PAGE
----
Something was not quite right when I peeked out the window this morning to view the rain-soaked lights of Gibraltar in the distance. The ship was lurching and my head was spinning (even more than usual). Moments later, Captain Panopoulous was on the PA system announcing that our morning at the “The Rock” had to be aborted due to the sea conditions. After three attempts at entering the harbor, it was necessary for the LOUIS MAJESTY to call off her visit. I had hoped to see the lovely SAGA ROSE in the anchorage but it was too dark to take photos and thus remained in the warm sanctuary of our cabin as we gradually turned on a southerly course across the narrow strait toward Tangiers, where we were to spend the afternoon.
My joints ached, I had chills and could barely keep my burning eyes open. In a way, my mystery ailment eclipsed what would surely have been the all-too-familiar seasickness as we plunged through the swells off Tangiers. When we finally approached our berth, a small ferry off our stern was rolling severely and the breakwaters surrounding the Moroccan port were being slammed by huge surf.
Cape Spartel lighthouse and cowboy hats.
Once ashore, our group gathered in a coach for a local sightseeing tour. We drove to Cape Spartel where an overlook provides a view of the lighthouse at the southern “gate” to the Mediterranean, where it meets the Atlantic. Clouds partially obscured the view, which on a clear day includes Gibraltar and the Spanish coast. There was time to barter with the local merchants and watch as the raging, muddy seas crashed into the rocky reef below.
The Caves of Hercules, some fourteen kilometers from Tangiers.
Our next stop was the Caves of Hercules, where, according to ancient myth, their namesake rested after completing his twelve great labors. With the surging seas, the grotto was equally dramatic and wet.
I was excited to add Tangiers to my list of places seen and visited. The very name evokes cinematic images of smoky tea dens, Cold War espionage, bustling casbahs and the tangy cousin of the orange, which continues to be heavily exported from its shores. The region was first settled in the 5th Century BC by the Carthaginians and was subsequently ruled by the Greeks, Romans, Vandals, Arabs, Portuguese, Spanish and French, each contributing to the cultural and architectural melting pot.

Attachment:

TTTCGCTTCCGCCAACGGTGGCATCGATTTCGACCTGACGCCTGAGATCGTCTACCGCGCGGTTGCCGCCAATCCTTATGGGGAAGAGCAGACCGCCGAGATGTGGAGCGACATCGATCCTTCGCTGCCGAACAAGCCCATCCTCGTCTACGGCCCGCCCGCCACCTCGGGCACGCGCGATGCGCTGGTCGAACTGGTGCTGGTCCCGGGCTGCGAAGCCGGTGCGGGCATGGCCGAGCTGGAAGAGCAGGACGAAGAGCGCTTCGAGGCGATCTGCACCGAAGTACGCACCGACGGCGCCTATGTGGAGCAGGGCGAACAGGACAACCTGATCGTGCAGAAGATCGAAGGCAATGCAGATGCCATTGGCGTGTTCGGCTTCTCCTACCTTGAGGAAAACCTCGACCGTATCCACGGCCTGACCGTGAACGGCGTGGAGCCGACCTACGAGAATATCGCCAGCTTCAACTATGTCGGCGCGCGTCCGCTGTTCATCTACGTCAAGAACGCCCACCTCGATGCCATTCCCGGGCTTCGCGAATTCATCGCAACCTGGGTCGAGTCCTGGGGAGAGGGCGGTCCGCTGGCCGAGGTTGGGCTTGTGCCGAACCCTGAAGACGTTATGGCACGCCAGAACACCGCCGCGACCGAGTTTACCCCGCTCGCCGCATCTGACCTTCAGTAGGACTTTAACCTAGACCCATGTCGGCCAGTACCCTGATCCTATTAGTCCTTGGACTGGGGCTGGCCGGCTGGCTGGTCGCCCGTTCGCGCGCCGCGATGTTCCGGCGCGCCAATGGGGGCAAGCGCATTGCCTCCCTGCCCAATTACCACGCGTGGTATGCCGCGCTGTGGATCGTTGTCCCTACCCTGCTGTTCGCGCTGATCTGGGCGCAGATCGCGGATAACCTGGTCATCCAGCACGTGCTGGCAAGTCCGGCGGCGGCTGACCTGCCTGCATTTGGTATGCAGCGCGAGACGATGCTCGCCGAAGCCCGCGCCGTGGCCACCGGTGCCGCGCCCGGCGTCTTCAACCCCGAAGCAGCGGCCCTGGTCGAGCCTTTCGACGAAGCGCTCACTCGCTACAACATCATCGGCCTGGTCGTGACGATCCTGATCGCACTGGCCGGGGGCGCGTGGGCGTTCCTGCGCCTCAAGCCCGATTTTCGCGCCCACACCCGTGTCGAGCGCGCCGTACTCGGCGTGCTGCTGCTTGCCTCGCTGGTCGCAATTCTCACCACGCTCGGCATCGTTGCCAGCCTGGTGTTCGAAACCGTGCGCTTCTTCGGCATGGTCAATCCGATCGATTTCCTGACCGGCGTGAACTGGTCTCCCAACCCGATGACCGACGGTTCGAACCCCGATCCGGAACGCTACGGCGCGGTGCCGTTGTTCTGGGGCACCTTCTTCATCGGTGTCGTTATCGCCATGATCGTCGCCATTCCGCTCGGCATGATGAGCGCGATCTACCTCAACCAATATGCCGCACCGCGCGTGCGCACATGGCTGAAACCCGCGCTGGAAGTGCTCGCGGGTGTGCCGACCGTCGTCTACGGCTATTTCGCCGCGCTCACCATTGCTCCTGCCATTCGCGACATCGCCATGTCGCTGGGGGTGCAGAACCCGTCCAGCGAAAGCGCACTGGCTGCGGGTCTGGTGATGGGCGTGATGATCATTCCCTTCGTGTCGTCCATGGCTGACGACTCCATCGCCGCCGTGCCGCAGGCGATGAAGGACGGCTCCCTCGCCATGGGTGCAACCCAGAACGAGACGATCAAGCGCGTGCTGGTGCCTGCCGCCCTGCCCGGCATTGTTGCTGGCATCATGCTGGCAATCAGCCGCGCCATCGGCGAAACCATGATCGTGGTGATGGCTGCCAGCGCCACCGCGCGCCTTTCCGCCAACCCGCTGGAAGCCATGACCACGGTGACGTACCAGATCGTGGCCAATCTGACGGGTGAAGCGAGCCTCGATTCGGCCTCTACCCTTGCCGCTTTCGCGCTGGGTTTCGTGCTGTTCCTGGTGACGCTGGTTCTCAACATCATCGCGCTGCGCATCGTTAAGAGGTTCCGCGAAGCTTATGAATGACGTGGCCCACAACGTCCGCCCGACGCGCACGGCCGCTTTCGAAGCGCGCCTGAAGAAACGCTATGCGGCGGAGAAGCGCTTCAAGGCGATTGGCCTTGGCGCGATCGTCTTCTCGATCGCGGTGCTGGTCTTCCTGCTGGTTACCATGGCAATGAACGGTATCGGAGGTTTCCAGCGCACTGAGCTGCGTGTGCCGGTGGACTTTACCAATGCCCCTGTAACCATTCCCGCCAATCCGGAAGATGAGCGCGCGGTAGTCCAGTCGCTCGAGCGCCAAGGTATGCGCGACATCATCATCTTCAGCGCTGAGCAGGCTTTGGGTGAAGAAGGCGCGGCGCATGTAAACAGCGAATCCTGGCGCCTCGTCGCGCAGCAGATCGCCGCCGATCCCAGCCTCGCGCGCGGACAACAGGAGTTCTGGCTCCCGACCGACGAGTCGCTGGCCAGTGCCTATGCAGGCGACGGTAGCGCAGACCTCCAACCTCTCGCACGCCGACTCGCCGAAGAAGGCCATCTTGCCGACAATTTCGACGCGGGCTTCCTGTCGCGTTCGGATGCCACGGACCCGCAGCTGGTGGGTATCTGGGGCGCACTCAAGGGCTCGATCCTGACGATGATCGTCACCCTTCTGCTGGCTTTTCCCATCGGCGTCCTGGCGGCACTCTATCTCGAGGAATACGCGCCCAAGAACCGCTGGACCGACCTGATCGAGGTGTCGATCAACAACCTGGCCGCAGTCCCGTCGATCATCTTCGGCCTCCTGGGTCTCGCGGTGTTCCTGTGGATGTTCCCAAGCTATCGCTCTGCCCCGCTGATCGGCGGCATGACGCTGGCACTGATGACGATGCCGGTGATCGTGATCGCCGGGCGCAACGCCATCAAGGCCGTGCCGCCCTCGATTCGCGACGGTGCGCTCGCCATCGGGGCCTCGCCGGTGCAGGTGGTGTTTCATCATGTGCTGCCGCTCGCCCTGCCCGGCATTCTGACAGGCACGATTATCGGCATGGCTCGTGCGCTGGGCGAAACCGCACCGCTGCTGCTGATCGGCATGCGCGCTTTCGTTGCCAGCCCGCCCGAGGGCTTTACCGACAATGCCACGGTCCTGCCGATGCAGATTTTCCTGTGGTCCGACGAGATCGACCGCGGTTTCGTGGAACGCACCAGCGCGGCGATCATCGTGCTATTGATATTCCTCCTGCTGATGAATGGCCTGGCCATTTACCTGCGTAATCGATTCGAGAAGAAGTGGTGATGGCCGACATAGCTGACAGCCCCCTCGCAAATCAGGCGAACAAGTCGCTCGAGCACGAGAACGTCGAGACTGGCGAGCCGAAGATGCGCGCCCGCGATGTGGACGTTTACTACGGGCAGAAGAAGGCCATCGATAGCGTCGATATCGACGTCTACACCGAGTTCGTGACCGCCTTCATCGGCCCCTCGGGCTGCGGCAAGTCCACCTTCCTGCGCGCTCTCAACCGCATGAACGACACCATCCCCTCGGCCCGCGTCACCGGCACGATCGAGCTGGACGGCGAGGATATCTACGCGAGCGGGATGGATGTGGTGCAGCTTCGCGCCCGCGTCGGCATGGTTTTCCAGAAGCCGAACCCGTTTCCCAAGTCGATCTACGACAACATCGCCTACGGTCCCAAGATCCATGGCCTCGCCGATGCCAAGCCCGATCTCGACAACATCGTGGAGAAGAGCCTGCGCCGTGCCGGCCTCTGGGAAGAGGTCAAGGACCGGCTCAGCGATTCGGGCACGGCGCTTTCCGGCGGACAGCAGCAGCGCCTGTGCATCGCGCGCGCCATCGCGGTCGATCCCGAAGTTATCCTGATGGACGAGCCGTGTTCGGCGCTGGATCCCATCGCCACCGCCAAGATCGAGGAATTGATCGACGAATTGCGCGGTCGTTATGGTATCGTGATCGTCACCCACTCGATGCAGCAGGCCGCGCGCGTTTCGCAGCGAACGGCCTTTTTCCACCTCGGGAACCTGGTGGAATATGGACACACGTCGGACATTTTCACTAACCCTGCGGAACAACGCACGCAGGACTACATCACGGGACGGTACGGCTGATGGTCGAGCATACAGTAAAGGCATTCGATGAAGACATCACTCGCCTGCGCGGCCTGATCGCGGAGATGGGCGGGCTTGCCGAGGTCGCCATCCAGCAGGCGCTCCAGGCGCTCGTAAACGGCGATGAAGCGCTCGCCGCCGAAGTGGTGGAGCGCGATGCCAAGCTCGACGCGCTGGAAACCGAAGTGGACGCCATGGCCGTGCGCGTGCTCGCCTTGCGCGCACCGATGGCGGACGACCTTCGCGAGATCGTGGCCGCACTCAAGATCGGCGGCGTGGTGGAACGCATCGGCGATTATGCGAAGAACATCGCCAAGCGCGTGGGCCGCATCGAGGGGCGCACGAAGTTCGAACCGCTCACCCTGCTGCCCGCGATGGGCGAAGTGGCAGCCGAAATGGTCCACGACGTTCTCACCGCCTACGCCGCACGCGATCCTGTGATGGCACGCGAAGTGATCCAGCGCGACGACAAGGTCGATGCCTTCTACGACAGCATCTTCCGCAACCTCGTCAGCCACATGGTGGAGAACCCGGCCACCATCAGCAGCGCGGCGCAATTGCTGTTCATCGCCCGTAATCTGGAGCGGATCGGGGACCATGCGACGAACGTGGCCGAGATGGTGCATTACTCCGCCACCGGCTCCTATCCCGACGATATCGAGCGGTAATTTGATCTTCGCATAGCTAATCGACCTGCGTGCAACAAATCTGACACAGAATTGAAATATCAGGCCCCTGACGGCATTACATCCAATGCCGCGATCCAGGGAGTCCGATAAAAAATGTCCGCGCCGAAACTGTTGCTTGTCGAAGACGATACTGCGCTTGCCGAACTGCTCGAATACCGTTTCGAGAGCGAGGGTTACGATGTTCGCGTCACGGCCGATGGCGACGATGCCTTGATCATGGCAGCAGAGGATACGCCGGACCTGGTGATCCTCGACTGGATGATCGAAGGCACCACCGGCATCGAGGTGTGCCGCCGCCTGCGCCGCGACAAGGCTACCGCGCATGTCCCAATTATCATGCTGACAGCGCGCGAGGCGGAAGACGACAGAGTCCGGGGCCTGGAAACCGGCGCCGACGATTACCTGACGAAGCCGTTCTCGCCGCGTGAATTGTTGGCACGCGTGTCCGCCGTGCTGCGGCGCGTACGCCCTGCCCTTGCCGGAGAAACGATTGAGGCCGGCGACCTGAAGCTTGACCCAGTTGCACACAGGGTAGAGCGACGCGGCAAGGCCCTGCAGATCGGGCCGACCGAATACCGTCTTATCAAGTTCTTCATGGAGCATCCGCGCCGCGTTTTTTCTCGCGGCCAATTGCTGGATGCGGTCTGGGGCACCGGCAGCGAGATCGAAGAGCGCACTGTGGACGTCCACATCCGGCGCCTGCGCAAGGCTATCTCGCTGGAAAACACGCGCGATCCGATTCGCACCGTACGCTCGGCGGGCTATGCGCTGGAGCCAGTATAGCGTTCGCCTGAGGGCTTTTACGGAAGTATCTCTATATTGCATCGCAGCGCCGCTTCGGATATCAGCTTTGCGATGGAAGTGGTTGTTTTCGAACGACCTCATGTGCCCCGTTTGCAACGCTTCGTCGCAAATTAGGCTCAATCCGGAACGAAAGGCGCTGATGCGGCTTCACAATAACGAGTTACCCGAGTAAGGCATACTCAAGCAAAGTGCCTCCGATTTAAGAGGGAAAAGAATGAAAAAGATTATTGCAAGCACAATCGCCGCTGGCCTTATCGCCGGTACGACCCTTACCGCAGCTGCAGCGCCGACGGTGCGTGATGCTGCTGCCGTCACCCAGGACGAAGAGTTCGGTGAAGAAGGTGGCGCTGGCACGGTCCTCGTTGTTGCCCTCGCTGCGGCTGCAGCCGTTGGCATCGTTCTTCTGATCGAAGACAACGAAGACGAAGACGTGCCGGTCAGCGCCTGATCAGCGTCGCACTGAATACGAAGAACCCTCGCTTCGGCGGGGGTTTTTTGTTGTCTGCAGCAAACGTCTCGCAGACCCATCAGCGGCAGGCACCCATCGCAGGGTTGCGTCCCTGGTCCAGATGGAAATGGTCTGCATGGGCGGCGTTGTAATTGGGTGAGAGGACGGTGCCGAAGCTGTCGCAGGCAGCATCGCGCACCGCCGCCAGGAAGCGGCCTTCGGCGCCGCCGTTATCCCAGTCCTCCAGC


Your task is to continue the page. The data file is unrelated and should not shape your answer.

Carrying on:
Casbah corner, Tangiers.
We had a chance to walk the narrow, labyrinthine streets of the casbah as the disonant calls to Muslim prayer echoed through its stone corridors.
Spices, stucco and the delicious aroma of fresh baked breads were all part of the aural ambiance. Breads are made at home and brought to community ovens to be baked and shared or sold in the market place.
Not unlike the Grand Bazaar in Istanbul (albeit on a much smaller scale), there is a marketplace where just about everything can be obtained, from leather goods, handicrafts and spices to electronics and cigarettes. We spent enough time in the vegetable market for a few of us to buy some olives.
Misty Moroccan MAJESTY.
Our visit to Tangiers was relatively short. By 7:00 PM, we were safely back on board as LOUIS MAJESTY prepared to sail for Casablanca. I was “out” as soon as we got back to the cabin. We hit some pretty rough seas (Force 7 to 8) and bounced around quite a bit throughout the night.
Wednesday, February 17, 2010
I peeked out the window when the pitching stopped just as we entered the shelter of Casablanca harbor. I decided against going on the all day tour to Rabat and Casablanca but then changed my mind at the last minute. There would be long stretches where I could rest on the bus and in hindsight I knew I would regret missing the shared experience with our excellent press group.